26 March 2006
Taking leave of one's census
How big is a small town? I suppose it depends on your frame of reference, but I think that a population of forty or fifty thousand would be enough to fill up a pretty fair-sized city.
David Lynch thought that his mythical town of Twin Peaks had about 5,120 people; ABC apparently balked, whereupon the "Welcome To" sign on the edge of town, seen in the opening credits, was amended to read 51,201.
Smallville is obviously a small town. It's surrounded by farms, apparently only has one coffee shop (the Talon), and has little of what a "city" is supposed to offer. There's never been a mention of a Smallville Mall, for example, and there is apparently only one high school in the town, Smallville High. Having grown up in a small town about 30 minutes from a big city (and about four hours from Dallas, a really big city), it felt about right.
Then, in one of the third-season episodes, Clark was trying in vain to describe a bad guy to the sheriff, but he didn't have enough details to make it work, so the sheriff said, "In a town of 45,000 people, Mr. Kent, that's not much to go on."
And as in Twin Peaks, where everyone knew everyone else, or at least everyone else's business, something that doesn't happen in cities of 50,000 and up try that in Midwest City, Oklahoma sometime the numbers in Smallville don't add up:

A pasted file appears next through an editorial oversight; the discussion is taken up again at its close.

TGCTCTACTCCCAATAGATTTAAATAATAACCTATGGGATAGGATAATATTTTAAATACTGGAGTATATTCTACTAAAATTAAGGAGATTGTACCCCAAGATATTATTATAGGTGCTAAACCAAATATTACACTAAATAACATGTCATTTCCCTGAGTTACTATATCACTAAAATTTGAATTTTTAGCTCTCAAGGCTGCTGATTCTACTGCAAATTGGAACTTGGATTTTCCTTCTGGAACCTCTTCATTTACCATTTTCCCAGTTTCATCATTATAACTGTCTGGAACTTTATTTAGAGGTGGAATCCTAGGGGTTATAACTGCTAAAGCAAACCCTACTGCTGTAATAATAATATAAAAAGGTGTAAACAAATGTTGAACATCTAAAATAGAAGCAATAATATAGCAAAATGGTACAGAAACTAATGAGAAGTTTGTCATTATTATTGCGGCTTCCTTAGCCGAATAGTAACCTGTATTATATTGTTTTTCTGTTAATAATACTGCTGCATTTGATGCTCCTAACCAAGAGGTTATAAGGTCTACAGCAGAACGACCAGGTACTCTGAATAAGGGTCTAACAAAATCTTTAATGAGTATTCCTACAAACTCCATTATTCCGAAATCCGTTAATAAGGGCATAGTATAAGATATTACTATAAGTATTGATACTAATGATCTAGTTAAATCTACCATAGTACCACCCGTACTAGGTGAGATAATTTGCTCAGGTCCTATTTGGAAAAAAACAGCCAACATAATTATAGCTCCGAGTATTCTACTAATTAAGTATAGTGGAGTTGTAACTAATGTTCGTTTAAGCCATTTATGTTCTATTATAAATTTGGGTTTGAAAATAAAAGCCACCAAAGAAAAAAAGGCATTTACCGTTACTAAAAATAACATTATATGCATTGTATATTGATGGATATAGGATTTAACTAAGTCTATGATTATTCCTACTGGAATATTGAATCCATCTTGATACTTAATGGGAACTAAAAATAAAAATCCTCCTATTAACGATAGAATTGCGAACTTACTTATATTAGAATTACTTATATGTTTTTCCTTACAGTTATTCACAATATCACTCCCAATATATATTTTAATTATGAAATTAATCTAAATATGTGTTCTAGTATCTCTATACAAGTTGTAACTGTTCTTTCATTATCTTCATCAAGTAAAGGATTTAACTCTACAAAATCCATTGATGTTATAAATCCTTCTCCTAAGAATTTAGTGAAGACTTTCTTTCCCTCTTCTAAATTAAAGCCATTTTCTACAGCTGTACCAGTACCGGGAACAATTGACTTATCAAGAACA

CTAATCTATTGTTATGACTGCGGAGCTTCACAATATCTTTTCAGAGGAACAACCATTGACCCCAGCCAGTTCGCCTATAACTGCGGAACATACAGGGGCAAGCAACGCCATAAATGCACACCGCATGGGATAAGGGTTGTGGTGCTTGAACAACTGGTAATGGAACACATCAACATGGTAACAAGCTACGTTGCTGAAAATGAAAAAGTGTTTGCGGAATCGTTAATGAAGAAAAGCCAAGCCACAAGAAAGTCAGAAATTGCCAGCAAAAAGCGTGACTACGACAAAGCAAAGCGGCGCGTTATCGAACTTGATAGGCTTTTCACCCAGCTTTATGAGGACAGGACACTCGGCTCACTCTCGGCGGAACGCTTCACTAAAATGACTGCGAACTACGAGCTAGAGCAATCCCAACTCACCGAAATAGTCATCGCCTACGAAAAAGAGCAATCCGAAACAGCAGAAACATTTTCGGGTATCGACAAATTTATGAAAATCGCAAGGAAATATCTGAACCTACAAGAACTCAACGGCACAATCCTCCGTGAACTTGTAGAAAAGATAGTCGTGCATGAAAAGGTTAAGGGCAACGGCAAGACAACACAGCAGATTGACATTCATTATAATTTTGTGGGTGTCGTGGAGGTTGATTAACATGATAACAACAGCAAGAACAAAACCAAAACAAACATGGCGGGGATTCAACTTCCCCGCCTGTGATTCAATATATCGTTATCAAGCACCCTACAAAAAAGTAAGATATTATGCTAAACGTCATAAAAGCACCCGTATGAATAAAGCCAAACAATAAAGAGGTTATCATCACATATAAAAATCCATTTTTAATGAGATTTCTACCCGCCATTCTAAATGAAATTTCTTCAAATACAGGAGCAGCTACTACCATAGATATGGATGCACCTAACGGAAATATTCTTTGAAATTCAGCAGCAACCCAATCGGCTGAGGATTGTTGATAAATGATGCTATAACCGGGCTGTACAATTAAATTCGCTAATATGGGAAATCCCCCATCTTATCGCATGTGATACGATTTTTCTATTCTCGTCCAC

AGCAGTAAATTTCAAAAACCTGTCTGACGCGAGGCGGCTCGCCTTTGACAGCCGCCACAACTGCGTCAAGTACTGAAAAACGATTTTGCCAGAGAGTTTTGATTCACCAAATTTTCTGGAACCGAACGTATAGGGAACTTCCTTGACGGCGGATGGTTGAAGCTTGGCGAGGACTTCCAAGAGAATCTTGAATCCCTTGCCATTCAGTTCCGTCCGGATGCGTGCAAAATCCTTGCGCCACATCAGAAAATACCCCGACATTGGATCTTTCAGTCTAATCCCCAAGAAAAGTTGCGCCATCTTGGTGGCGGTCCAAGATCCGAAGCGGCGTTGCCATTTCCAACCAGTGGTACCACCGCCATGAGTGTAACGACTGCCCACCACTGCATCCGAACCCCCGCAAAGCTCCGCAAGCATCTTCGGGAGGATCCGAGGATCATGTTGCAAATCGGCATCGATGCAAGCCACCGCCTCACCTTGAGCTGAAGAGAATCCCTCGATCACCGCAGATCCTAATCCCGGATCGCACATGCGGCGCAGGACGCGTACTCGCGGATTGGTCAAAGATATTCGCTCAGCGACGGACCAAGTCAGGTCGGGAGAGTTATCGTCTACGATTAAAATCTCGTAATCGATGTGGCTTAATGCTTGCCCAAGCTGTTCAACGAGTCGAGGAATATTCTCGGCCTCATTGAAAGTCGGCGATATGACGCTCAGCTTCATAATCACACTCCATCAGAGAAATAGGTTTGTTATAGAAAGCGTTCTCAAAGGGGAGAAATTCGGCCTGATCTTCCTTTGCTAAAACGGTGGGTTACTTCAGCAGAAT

Any town with more than about 40,000 people needs more than one high school, and certainly wouldn't be based around a single main street like Smallville is on TV. Such a large population would explain why kids keep arriving and vanishing without too many people noticing, even though at other times, everyone seems to know everyone else. Still, when the producers came up with that figure as a "reasonable size" for a small town that would support their story lines, did any of them bother to look at census data and figure out that it would be close to the seventh-largest city in [Kansas]?
Now I'm starting to wonder about Eerie, Indiana (population 16,661).Posted at 1:48 PM to Dyssynergy